The grand jury accused Cardinal Donald Wuerl, who now leads the Washington D.C. archdiocese, of helping to protect abusive priests while he was the Pittsburgh diocese’s bishop,  from 1988 to 2006.

Wuerl defended himself in a statement: “While I understand this report may be critical of some of my actions, I believe the report confirms that I acted with diligence, with concern for the victims and to prevent future acts of abuse. (I) sincerely hope that a just assessment of my actions, past and present, and my continuing commitment to the protection of children will dispel any notions otherwise made by this report.”

17,000 Clergy Abuse Victims Nationwide

The Pennsylvania grand jury’s work was the most extensive investigation of Catholic clergy abuse by any state. Its findings echoed many earlier church investigations around the U.S.  It described widespread sexual abuse and church officials’ duplicitous concealment of that abuse.  U.S. bishops have acknowledged more than 17,000 people nationwide have reported being molested by priests and others in the church.

The Pennsylvania victims were mostly boys, but girls were also abused, said the report.

Horrific Abuse Detailed

The unspeakable clergy abuse ranged from groping and masturbation to anal, oral, and vaginal rape. One boy said he was forced to say confession to the priest who sexually abused him.  One 9-year-old boy was forced to perform oral sex and then had his mouth washed out with holy water. Another boy was made to pose naked in a macabre imitation of the crucifixion, and he was then photographed by a group of priests who Mr. Shapiro said produced and shared child pornography on church grounds.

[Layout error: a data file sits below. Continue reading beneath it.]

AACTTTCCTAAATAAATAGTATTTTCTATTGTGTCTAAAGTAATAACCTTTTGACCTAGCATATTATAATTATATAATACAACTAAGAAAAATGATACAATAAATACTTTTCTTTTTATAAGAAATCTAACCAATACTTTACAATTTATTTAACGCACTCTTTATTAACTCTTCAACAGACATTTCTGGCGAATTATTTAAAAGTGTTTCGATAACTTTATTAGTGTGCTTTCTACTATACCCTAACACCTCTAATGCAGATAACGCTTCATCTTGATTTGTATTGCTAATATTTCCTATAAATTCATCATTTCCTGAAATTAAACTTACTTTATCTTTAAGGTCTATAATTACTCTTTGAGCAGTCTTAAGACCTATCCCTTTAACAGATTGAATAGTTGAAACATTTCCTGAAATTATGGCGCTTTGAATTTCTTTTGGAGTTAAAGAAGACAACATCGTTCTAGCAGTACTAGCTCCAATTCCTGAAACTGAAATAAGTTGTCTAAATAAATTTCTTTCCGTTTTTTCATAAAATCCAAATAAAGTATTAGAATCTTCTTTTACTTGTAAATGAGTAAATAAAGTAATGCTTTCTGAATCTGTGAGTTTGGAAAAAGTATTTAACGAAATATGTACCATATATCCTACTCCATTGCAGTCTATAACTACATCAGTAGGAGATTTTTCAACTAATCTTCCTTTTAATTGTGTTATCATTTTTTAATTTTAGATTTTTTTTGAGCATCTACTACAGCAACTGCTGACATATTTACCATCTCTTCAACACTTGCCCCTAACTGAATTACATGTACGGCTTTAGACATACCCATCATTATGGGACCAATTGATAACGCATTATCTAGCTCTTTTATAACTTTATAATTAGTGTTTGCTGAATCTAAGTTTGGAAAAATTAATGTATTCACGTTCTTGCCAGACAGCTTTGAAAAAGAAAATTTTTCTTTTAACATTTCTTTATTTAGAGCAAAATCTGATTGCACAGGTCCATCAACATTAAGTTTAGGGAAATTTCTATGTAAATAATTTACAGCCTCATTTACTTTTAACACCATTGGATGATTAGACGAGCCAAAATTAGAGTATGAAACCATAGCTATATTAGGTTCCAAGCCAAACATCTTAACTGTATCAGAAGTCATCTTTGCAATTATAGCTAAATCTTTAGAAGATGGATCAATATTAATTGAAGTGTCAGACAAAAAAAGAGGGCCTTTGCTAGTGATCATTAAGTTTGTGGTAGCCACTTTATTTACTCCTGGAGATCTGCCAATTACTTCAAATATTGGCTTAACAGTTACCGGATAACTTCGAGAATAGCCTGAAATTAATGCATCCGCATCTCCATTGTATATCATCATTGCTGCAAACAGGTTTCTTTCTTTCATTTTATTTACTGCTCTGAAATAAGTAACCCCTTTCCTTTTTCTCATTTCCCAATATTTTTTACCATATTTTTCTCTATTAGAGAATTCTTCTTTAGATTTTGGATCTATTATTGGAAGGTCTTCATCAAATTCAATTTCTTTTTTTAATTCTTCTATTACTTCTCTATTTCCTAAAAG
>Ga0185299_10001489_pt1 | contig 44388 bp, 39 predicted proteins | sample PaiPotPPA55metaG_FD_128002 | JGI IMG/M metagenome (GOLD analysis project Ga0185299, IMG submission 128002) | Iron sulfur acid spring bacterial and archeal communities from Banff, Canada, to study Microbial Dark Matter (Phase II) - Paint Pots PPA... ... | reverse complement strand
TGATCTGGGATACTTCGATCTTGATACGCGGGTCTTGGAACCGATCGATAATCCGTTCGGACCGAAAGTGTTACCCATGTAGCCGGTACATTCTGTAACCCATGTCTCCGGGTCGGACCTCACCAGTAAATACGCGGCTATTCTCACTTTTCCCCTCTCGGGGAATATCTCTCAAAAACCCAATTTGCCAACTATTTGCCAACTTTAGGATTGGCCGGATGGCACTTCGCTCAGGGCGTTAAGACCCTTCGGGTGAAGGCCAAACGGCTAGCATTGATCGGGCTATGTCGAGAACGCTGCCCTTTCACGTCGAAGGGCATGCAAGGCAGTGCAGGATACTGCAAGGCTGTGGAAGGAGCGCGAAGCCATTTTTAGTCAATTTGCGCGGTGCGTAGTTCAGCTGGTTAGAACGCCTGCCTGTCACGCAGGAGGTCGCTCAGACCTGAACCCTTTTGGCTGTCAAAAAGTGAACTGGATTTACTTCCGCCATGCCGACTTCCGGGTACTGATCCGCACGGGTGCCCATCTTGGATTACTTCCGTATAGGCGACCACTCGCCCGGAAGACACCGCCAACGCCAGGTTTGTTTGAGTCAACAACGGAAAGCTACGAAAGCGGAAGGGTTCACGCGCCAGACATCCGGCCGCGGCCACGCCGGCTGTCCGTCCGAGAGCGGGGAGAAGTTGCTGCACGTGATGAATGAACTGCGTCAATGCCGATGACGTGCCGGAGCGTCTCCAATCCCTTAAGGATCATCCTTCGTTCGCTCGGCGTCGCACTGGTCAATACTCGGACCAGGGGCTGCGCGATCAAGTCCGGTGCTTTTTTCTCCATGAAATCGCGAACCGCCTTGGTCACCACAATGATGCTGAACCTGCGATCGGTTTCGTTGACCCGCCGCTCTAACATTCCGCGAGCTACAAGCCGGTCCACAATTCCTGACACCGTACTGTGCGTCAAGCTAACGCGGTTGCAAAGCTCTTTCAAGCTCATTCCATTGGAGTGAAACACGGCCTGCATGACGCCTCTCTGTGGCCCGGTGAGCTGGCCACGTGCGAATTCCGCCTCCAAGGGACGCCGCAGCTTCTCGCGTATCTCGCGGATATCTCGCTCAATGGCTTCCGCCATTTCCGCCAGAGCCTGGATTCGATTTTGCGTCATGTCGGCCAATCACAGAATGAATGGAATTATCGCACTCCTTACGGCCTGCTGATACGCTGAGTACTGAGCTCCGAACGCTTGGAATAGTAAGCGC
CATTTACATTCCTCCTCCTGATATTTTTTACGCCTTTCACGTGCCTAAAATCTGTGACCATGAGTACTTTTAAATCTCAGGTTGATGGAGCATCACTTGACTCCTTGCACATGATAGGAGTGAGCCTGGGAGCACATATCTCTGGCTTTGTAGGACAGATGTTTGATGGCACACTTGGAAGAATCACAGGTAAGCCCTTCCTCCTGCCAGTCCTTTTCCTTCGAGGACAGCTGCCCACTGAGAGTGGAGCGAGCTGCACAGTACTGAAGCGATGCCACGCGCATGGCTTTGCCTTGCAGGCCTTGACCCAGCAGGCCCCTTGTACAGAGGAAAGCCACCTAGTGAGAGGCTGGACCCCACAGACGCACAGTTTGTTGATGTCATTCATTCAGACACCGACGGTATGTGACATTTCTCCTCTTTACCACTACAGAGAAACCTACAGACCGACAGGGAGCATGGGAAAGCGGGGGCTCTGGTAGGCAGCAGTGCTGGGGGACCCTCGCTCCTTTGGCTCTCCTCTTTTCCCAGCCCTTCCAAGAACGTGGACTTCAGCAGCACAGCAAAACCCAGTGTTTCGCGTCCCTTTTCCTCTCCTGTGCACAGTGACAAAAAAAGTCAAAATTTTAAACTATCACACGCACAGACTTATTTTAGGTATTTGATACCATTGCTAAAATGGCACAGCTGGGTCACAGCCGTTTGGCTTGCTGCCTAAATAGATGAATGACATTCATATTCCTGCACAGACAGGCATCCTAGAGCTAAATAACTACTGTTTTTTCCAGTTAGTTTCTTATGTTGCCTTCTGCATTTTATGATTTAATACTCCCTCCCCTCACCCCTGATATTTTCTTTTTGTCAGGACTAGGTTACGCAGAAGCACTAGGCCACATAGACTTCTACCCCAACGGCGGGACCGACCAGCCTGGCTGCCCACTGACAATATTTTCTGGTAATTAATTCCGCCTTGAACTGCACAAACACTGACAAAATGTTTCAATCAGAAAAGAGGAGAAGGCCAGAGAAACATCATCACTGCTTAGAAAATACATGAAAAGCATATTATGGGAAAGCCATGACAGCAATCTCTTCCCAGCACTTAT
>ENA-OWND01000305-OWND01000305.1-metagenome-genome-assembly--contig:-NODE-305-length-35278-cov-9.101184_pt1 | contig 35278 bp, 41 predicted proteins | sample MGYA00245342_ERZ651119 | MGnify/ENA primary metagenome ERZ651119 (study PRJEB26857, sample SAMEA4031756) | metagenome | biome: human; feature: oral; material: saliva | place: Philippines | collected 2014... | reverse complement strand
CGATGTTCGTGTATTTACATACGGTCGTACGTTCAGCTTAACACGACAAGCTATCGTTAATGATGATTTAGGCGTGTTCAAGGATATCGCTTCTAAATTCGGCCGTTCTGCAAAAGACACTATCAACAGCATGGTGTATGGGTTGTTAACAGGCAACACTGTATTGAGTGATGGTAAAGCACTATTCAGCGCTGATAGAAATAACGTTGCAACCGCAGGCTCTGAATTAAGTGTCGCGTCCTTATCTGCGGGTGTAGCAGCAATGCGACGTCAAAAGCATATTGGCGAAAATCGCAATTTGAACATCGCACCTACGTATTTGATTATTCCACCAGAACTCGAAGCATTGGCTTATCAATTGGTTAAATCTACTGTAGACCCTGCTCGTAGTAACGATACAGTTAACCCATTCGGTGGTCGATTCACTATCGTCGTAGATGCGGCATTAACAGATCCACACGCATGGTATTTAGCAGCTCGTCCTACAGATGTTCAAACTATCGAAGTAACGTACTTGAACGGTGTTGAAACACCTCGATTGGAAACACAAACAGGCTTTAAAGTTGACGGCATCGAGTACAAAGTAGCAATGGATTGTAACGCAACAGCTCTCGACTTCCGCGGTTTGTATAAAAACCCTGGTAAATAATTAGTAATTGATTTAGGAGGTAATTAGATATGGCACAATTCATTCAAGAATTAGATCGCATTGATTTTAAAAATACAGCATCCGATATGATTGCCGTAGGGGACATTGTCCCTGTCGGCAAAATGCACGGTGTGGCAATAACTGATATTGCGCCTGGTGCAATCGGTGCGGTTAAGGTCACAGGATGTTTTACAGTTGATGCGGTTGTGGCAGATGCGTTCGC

Systemic Abuse and Coverup

The grand jury concluded that instead of moving to protect the victims, a succession of Catholic bishops and other diocesan leaders moved to shield the perpetrators and the church from bad publicity and financial penalties in civil court.  They failed to report accused clergy to police.  Instead, they sent abusive priests to so-called “treatment facilities,” where they were “laundered” and then released on other parishes.  The church elders “permitted hundreds of known offenders to return to ministry,” said the report.

Mr. Shapiro said the investigation confirmed a “systematic cover-up by senior church officials in Pennsylvania and at the Vatican,” though the report provided little detail of the Vatican’s role.  It only described a series of confidential reports that bishops made to the Vatican about abusive priests.

A Conspiracy of Silence

The conspiracy of silence from the Vatican on down extended beyond church grounds.  The grand jury said it found cases where police or prosecutors learned of clergy sex abuse allegations, but failed to investigate, granting deference to the wishes of church officials.